Raf Willems

Simon backed to continue shining

by Stuart Vose

Belgian football expert not surprised by Mignolet's progress.

Belgian football journalist Raf Willems says Simon Mignolet’s success with Sunderland has surprised few back in his homeland.

Willems, a respected Flemish author, has a special interest in Mignolet as he is currently writing Red Devils - a new book on the Belgian stars in the English top flight.

Belgium’s influence on the Barclays Premier League is growing, with stars such as Vincent Kompany, Eden Hazard, Marouane Fellaini and Romelu Lukaku filling big roles on their respective teams.

Willems (pictured) says Mignolet, who is just 11 appearances short of a century of games for Sunderland, shares that same stature.

Not bad for a man who arrived on Wearside in summer 2010 as an unassuming youngster having helped his one and only professional club win promotion to, and then consolidate in, the Belgian top flight.

In Belgium there is a saying, to be a goalkeeper you have to be a little bit mad. That is not true for Simon Mignolet because he has the brains to be better than the mad goalkeeper

- Belgian football expert Raf Willems

He took to life in England like a duck to water, sharing playing time with Craig Gordon and then beating back competition from Keiren Westwood to ascend to his current position as the club’s number one.

“I think Simon is one of the best goalkeepers in Europe at this time, even though he is very young for a goalkeeper,” said Willems, who was a keen stopper himself having racked up over 600 appearances for a local team.

“His home team, Sint-Truiden, are not a big team, but they are a strong local team with strong routes in the community and a very good tradition.

“They were very, very tough to play against on their home ground but were not a club that had won cups in the past.

“That was the question; could Simon take that one more step higher [when he moved to England]? He did.”

Mignolet recently completed a degree in political science, which he began in Belgium before his move to Sunderland.

And Willems says the keeper’s progress is in part thanks to his intelligent and level-headed nature, which makes him an unflappable figure on the pitch and in the dressing room.

“I think he has a good attitude; I spoke to the man who developed him as a goalkeeper and he said the most important thing for a goalkeeper is his head, his brain,” he said.

“In Belgium there is a saying, to be a goalkeeper you have to be a little bit mad.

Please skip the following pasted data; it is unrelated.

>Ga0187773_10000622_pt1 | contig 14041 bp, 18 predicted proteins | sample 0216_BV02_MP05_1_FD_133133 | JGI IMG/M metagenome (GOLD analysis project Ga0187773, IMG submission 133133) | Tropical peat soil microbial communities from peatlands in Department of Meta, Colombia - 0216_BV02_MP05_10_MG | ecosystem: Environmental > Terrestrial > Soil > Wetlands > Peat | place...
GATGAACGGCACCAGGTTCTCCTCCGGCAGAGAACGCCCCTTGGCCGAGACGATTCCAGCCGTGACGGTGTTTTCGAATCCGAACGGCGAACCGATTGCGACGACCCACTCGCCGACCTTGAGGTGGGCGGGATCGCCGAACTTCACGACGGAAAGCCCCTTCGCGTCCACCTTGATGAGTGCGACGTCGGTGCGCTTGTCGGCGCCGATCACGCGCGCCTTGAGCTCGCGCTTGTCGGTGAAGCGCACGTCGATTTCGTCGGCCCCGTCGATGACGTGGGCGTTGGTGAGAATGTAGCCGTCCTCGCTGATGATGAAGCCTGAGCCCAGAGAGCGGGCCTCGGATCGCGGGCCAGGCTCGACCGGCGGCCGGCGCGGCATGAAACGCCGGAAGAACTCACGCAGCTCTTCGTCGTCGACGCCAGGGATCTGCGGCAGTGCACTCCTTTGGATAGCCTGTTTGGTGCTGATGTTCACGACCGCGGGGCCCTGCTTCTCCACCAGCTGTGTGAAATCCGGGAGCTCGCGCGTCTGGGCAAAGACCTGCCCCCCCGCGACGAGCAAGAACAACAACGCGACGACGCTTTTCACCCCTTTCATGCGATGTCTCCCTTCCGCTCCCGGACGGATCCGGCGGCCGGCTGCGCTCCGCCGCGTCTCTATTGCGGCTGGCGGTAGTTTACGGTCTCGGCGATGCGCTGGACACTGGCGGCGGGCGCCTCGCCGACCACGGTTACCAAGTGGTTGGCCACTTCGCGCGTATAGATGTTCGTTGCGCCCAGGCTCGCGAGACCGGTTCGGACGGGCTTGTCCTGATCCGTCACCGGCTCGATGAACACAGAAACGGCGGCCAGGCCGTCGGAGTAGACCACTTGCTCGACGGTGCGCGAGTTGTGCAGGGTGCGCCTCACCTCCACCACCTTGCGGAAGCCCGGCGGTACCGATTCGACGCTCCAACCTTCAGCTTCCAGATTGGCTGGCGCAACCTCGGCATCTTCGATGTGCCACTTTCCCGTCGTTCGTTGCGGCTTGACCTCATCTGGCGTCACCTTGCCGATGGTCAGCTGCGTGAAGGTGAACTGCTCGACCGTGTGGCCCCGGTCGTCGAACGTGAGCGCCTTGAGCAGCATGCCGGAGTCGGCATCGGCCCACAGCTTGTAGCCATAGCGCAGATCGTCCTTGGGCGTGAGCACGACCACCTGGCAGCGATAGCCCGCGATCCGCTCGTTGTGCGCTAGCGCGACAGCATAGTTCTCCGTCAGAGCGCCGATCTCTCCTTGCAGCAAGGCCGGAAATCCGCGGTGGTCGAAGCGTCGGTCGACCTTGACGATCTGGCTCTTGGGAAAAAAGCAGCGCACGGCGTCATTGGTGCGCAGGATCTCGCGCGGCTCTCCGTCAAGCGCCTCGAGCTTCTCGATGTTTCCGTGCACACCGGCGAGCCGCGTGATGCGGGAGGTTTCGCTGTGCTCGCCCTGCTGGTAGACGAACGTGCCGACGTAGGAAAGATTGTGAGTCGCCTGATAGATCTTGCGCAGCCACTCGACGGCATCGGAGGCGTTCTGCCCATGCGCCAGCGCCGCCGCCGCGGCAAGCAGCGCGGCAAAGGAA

“That is not true for Simon Mignolet because he has the brains to be better than the mad goalkeeper, and that is the most important part of his attitude.

“He is made for the Barclays Premier League because of his body and his body language.”

Mignolet has made a splash on the international scene, too, having won a total of 12 caps since making his senior debut against Austria in March 2011.

With their wealth of talent, the Belgian public expect their side to qualify for the 2014 World Cup in Brazil – and that depth of quality means there’s currently a battle going on between the sticks.

Mignolet is fighting it out with Chelsea’s Thibault Courtois for playing time, with the latter having spent a season and a half on loan at Atletico Madrid.

Willems is one of Belgium’s foremost football experts, having written more than 25 books on the international history of the game.

And he says his country have not seen such a goalkeeping battle for a number of years as Courtois and Mignolet strive to be their country’s number one.

But he believes the Sunderland man has what it takes to secure the number one shirt if he keeps up his current progress.

“Belgium is a country of good goalkeepers, in the past we had Michel Preud’homme, who was the best goalkeeper of the World Cup ’94, and Jean-Marie Pfaff, who was the best in ’86,” he said.

“Then there was a problem for two decades - there was no top quality goalkeeper and now we have two at international level. That’s maybe the problem for Simon.

“That’s wonderful for our country, but maybe not so wonderful for Simon. I think he has to battle and fight for his place, and I think he’s good enough for the first place in the international team.”